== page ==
MB: A torn one?
Yeah, I’m not in that picture unfortunately. But I’m in right now.

MB: There was also some rumor going on, I think I read an interview where Aydan said that you were planning to re-record some of the stuff. Is it still on?
It is something that we always think about, and it’s just a matter of time. We already recorded a couple of songs: we made “Jigsaw Puzzle,” which was a bonus track on Red Silent Tides, I think the Japanese version if I’m not wrong, and we also made the acoustic version of The Perpetual Knot, another bonus track on the acoustic album. But I think we will make something about Wyrd, because right now the band has its own sound and I think that it would be interesting for the people and the fans to hear the version of Wyrd with Elvenking sounding like it does now.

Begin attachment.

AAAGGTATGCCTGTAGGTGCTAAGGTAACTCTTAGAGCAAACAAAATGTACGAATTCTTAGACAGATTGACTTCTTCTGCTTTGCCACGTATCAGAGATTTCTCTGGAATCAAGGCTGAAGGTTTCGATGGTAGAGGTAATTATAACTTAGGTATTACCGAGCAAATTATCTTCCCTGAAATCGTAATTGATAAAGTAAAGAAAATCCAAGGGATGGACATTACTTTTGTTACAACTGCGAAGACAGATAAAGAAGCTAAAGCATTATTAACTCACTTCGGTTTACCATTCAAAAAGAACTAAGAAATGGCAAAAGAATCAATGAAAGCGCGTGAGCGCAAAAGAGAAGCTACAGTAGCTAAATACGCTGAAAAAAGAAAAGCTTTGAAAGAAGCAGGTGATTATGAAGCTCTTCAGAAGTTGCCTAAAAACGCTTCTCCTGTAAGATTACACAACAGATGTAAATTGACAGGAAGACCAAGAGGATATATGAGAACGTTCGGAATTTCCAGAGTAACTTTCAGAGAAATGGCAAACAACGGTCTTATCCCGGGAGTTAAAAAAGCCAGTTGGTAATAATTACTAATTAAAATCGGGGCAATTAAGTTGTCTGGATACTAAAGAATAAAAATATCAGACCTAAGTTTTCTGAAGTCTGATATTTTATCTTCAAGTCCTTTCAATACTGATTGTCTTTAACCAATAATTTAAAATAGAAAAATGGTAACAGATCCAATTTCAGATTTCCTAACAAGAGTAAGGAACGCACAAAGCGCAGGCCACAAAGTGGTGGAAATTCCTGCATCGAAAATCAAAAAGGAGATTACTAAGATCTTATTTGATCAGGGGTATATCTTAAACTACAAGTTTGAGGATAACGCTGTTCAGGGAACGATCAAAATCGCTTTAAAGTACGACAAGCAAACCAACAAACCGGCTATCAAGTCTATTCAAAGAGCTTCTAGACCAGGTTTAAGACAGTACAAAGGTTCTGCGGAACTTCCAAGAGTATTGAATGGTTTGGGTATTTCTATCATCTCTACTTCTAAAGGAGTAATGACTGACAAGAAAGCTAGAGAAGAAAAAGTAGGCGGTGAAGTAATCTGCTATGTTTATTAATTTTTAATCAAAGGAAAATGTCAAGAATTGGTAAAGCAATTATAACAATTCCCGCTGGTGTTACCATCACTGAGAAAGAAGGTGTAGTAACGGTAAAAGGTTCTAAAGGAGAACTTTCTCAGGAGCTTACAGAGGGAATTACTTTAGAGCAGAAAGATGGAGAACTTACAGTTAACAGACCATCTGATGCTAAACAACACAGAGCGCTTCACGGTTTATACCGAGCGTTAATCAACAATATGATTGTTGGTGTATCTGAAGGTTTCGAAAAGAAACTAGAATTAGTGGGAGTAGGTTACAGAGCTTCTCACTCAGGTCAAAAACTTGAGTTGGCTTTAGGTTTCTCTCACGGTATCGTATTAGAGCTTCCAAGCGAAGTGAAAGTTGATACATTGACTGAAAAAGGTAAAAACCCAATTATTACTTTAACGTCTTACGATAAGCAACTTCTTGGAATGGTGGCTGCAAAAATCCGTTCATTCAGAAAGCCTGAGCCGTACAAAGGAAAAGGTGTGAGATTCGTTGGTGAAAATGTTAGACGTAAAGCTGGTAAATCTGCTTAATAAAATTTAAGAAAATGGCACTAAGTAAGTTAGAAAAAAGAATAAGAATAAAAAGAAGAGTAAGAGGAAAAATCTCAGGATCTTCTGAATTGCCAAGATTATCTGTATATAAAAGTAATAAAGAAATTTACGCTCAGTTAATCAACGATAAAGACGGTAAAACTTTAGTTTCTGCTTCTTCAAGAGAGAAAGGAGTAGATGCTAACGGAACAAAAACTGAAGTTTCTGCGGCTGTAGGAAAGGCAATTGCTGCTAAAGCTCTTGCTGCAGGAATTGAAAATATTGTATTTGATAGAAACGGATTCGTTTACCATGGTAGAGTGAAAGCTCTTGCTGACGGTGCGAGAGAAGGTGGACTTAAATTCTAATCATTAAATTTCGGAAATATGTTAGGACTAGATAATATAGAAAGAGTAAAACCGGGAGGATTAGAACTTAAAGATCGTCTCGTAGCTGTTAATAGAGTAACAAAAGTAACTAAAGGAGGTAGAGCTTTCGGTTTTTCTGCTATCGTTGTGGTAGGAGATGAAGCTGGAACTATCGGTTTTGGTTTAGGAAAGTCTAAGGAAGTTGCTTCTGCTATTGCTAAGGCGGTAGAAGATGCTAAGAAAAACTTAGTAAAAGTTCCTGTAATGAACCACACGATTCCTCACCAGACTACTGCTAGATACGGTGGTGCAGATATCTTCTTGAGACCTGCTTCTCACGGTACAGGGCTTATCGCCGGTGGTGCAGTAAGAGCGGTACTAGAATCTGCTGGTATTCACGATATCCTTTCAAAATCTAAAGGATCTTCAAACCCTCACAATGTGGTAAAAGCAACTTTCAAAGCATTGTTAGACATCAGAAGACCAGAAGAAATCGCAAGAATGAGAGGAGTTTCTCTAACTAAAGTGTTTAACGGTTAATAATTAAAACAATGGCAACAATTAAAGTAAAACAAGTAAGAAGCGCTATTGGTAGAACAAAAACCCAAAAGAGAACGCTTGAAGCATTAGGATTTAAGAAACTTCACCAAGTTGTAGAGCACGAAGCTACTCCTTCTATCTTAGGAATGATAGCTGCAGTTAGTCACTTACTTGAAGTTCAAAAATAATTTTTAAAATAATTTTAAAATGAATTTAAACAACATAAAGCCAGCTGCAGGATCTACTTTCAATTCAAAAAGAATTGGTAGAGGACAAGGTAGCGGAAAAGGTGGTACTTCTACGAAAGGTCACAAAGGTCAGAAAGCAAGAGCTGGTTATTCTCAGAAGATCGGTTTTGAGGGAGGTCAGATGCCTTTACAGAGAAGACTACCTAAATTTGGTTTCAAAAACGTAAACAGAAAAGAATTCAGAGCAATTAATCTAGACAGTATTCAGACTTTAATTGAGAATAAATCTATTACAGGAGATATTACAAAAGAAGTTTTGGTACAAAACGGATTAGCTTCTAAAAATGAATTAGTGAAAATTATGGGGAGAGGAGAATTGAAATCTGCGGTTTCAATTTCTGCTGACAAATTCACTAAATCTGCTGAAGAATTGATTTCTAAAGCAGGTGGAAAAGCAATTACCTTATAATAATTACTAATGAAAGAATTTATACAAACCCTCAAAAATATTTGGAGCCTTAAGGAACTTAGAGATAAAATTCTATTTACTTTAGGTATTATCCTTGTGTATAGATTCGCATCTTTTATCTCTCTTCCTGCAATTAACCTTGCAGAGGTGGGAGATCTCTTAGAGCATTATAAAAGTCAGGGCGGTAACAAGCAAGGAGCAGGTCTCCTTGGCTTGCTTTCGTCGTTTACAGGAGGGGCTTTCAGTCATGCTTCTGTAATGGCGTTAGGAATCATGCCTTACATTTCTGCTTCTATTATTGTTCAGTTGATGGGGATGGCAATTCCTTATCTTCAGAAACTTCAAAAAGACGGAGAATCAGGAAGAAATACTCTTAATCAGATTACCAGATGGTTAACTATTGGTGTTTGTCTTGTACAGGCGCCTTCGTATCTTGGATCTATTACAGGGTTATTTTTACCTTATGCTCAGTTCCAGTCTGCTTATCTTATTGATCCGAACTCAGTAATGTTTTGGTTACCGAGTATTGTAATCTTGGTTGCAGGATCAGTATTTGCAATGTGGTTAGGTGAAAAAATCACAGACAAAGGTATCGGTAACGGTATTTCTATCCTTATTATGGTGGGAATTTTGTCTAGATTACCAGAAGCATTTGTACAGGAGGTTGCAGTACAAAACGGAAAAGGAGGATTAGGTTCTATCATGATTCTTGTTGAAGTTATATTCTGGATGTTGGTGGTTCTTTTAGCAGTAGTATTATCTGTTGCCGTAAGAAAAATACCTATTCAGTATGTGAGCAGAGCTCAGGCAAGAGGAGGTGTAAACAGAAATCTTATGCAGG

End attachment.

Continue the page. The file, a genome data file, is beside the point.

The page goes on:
MB: What were the most memorable moments of the early years?
Well, I think that the first times were cool: the first time we went in the studio, the first time we played out of Italy. Those are memorable moments I will never forget, because when you are very young it’s kind of living a dream. One thing I remember is when we were recording Heathenreel, and I was still in school at that time. Dammnit, I was really, really young and I remember that I wanted to do the album and just said: “Ok, I won’t go to school for a month, I don’t care. I’m going to record an album in a studio in Sweden, what the fuck do I care about school!” I really remember those times, they were really cool. I had a lot of fun, but in the end I finished school, so I mannaged.

MB:Some moments you would like to forget, from those times?